## Thursday, July 26, 2012

### Risk Battle Statistics and Simulator

Number of Attackers: Offensive Airfield
Number of Defenders: Defensive Airfield

Offense Rolls:
Defense Rolls:
Offense Wins:
Defense Wins:
Cumulative Offense Wins: 0
Cumulative Defense Wins: 0
Offensive Kill-Death Ratio: NA

I was trying to find an image to put above and then I had the bright idea to code the above simulator. After an embarrassingly long amount of time due to my Javascript inexperience, it is done. An explanation of how battle works in Risk is at the bottom following the *

A long time ago I wrote a post that contained some probability calculations associated with the popular board game Risk. This was long before I knew how to format things nicely on the internet and before I was aware of some other things. That said, I think that I can approach the content and its presentation much better now than I could then so I've redone the post.

The original post was focused on showing that you should always choose to attack and defend with as many units as you can, that the odds work out best for you that way. This means that the offense should always attack with 3 if possible and the defense should always defend with 2.

It turns out that the latest version of the Risk rules (which are the rules used in Risk: Factions, a downloadable title for the PS3 and XBox 360) can have situations which modify your battles. Fulfilling certain objectives can allow a player to attack with up to 4 soldiers or defend with up to 3. Furthermore, the player can obtain an airport which bestow a +1 bonus to that player's highest die roll when attacking or defending for any battle that takes place on or adjacent to the territory which has the airport.

I decided that I wanted to see how these variables affect the probabilities of success and the kill-death ratio for the offense. To quickly explain the data in the chart:
• Most entries fall under "X Kills" which is the probability that under those circumstance the offense will kill X of the defender's pieces. Remember that if the offense doesn't kill a defender's piece then the defender kills a piece belonging to the offense.
• KDR stands for Kill-to-Death Ratio and is how many pieces the offense should expect to kill for every piece they expect to lose. For example, in the 3 vs 2 matchup with an airport for the offense, the offense should expect to kill almost 2 of the defender's pieces for each piece they lose. A KDR>1 is good for the offense. A KDR<1 is good for the defense.

Probability of offense winning X rolls and KDR
 3 vs 2 2 Kills 1 Kill 0 Kills KDR Normal 37% 34% 29% 1.17 Off +1 51% 31% 18% 1.97 Def +1 24% 41% 35% 0.80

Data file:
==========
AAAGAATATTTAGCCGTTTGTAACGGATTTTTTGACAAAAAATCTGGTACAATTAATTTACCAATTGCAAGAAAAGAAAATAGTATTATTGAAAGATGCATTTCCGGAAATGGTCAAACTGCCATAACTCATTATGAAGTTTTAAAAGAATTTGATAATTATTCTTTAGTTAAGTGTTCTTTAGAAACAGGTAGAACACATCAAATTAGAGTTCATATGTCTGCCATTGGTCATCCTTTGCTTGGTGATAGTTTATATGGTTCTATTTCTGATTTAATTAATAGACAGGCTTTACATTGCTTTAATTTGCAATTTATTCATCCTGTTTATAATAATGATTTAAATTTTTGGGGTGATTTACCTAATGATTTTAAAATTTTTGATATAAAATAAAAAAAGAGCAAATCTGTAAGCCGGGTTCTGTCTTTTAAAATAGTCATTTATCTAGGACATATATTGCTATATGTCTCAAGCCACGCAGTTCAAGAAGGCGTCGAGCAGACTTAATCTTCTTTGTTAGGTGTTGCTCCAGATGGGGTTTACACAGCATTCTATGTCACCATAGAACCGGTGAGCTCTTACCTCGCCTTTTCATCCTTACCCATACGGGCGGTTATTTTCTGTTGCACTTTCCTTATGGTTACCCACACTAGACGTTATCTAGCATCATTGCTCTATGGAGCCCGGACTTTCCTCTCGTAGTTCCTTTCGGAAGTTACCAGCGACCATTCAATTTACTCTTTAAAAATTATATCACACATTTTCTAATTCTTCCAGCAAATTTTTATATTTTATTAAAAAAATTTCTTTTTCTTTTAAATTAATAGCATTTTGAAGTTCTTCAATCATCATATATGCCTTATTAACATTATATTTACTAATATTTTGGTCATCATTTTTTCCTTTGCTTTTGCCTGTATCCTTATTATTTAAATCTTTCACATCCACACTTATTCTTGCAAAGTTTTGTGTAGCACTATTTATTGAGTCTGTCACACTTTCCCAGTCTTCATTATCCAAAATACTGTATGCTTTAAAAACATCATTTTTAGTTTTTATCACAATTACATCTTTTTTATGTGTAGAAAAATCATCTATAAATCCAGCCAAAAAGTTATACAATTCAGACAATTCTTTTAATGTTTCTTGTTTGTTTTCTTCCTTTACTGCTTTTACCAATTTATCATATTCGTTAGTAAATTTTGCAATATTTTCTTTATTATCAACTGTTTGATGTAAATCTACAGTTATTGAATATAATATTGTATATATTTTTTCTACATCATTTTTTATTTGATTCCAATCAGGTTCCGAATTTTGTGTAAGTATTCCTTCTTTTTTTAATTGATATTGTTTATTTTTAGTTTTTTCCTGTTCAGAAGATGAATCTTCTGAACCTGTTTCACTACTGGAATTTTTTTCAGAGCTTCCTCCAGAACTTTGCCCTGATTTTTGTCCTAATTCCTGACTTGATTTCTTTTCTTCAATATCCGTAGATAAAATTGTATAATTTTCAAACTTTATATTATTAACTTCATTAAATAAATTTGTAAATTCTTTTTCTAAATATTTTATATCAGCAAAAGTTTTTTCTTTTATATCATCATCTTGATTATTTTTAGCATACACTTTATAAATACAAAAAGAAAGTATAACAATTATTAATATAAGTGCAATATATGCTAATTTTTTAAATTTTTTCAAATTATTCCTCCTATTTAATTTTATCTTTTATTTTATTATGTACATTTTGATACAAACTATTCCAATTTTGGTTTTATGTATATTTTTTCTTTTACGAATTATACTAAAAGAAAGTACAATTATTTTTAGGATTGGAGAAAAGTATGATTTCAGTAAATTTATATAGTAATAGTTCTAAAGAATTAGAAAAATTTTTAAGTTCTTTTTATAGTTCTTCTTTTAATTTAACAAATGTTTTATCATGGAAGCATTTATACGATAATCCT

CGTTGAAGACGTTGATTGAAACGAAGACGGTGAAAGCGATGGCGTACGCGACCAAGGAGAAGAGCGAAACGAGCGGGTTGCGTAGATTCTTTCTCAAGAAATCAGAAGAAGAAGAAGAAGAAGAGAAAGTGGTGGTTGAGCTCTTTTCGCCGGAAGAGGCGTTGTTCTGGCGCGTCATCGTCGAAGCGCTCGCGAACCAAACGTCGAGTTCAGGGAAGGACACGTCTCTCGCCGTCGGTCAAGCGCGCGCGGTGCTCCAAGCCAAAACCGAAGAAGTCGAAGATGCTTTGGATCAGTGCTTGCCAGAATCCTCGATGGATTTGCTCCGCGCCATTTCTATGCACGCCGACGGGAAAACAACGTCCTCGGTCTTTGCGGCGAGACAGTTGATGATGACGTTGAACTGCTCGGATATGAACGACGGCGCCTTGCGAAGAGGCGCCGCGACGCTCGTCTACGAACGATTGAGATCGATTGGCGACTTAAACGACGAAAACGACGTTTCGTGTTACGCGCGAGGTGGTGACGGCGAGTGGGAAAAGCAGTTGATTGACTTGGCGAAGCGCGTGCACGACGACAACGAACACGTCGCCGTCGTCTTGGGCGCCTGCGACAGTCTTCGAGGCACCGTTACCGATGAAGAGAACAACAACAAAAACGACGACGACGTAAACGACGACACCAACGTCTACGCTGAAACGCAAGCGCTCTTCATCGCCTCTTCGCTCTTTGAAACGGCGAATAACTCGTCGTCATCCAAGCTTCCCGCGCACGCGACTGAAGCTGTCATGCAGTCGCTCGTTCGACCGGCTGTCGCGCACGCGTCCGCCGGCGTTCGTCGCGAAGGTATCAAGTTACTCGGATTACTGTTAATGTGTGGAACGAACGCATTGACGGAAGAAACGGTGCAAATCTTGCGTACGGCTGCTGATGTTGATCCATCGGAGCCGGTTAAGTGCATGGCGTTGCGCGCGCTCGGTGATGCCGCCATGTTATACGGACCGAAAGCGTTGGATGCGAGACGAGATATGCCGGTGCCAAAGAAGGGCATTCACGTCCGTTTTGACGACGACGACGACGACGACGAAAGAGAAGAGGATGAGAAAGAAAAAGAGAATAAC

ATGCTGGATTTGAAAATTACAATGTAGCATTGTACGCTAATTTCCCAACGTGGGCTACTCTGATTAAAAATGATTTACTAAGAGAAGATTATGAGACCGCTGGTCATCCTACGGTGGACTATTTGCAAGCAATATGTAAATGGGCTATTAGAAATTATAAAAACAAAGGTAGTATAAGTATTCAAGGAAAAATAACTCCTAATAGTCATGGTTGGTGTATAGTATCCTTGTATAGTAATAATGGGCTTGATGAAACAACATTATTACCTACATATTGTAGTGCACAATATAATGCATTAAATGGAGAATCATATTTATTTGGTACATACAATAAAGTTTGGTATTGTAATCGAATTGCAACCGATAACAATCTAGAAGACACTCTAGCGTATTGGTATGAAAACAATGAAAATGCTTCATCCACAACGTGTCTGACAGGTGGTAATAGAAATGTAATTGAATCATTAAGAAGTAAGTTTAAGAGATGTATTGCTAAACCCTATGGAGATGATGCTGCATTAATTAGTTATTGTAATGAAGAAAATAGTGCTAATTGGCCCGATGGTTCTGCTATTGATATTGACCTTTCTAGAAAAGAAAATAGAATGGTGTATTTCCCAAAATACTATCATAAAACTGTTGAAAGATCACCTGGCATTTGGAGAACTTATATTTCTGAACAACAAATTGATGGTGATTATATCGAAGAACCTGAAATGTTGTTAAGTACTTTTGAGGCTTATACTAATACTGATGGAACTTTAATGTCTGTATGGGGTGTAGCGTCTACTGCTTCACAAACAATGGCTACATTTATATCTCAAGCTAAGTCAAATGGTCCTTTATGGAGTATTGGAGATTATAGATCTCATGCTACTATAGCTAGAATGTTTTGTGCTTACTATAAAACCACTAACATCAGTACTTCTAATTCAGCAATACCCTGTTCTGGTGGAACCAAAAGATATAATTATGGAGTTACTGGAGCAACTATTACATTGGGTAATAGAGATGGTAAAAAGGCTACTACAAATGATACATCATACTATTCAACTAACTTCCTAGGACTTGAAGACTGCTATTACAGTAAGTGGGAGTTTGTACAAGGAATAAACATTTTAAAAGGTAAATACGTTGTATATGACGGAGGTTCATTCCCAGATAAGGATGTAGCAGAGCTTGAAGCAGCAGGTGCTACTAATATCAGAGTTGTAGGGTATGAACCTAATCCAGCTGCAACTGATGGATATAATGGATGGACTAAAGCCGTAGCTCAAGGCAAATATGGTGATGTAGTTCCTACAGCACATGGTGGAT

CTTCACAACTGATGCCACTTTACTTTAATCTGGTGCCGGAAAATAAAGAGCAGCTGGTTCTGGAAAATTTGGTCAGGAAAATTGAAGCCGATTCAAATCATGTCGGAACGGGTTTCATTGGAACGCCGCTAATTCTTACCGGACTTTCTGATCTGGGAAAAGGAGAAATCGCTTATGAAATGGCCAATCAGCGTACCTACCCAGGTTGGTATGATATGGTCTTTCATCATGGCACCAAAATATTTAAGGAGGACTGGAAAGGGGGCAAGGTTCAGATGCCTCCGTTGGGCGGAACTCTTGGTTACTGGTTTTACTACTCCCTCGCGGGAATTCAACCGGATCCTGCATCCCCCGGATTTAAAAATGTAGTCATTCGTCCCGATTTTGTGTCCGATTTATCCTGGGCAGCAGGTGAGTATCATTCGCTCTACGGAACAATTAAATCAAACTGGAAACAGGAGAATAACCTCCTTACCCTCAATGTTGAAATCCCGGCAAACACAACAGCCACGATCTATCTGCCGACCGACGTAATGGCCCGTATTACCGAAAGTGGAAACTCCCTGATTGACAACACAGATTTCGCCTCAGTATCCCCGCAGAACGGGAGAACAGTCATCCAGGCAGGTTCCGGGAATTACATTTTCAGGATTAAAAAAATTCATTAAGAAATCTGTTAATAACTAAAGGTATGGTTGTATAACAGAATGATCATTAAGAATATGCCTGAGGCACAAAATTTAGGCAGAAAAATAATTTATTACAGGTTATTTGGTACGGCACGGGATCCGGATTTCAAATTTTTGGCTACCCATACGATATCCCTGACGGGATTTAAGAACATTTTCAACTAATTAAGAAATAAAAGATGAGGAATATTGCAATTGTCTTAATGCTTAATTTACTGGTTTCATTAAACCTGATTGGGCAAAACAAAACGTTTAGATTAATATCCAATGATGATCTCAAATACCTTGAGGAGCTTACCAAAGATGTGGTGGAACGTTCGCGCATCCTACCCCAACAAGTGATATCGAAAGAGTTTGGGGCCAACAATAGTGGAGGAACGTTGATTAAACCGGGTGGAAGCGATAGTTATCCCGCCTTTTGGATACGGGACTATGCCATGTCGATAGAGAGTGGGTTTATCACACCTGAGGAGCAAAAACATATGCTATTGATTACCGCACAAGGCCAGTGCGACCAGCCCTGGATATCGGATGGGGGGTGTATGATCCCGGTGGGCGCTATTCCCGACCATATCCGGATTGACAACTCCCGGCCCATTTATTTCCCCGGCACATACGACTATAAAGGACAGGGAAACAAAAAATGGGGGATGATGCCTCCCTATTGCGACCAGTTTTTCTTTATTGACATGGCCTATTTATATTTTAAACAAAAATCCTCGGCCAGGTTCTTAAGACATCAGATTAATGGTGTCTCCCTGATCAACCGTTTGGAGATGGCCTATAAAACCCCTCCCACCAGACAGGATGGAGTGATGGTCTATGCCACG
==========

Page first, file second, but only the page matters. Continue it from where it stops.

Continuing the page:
3 vs 3 3 Kills 2 Kills 1 Kill 0 Kills KDR Normal 14% 21% 26% 38% 0.58 Off +1 20% 25% 31% 24% 0.88 Def +1 8% 21% 27% 45% 0.44
 4 vs 2 2 Kills 1 Kill 0 Kills KDR Normal 46% 33% 21% 1.67 Off +1 63% 25% 12% 3.11 Def +1 30% 45% 25% 1.09
 4 vs 3 3 Kills 2 Kills 1 Kill 0 Kills KDR Normal 25% 26% 25% 24% 1.03 Off +1 37% 25% 24% 14% 1.61 Def +1 14% 31% 27% 28% 0.78

There's nothing surprising here, but it is very interesting to see how much of an advantage the offense has in the normal situation and how much that advantage changes depending on various conditions. There is another advantage that the offense has that isn't discussed here. The offense gets to choose when and where they attack, which allows the to pick battles that they are fairly certain they can win. Play wisely, everyone.

*In classic Risk the objective is to conquer all the territory on the map. You do this by engaging your enemies in battle. To do this you select up to three units on a territory you control to attack an adjacent territory. The owner of that territory can defend with up to two units (these numbers can be increased under certain conditions)

Each player rolls a die for each unit they are attack/defending with and sorts them from highest to lowest. The compare matching dice and if the offense's roll is higher than the defense's the defense loses a piece. If the defense's is higher or there is a tie, then the offense loses a piece. This repeats until the defender loses all their pieces on the territory or the offense gives up.

Example: The offense attacks with 3 pieces and the defense defends with 2. Their rolls are
• Offense: 4 6 2
• Defense: 5 4
Sorted, the offense has 6, 4 and 2 and the defense has 5 and 4. The offense's 6 beats the defense's matching 5 but the defense's 4 beats the offense's matching 4 since the defense wins ties. Both sides lose a piece. The 2 is ignored.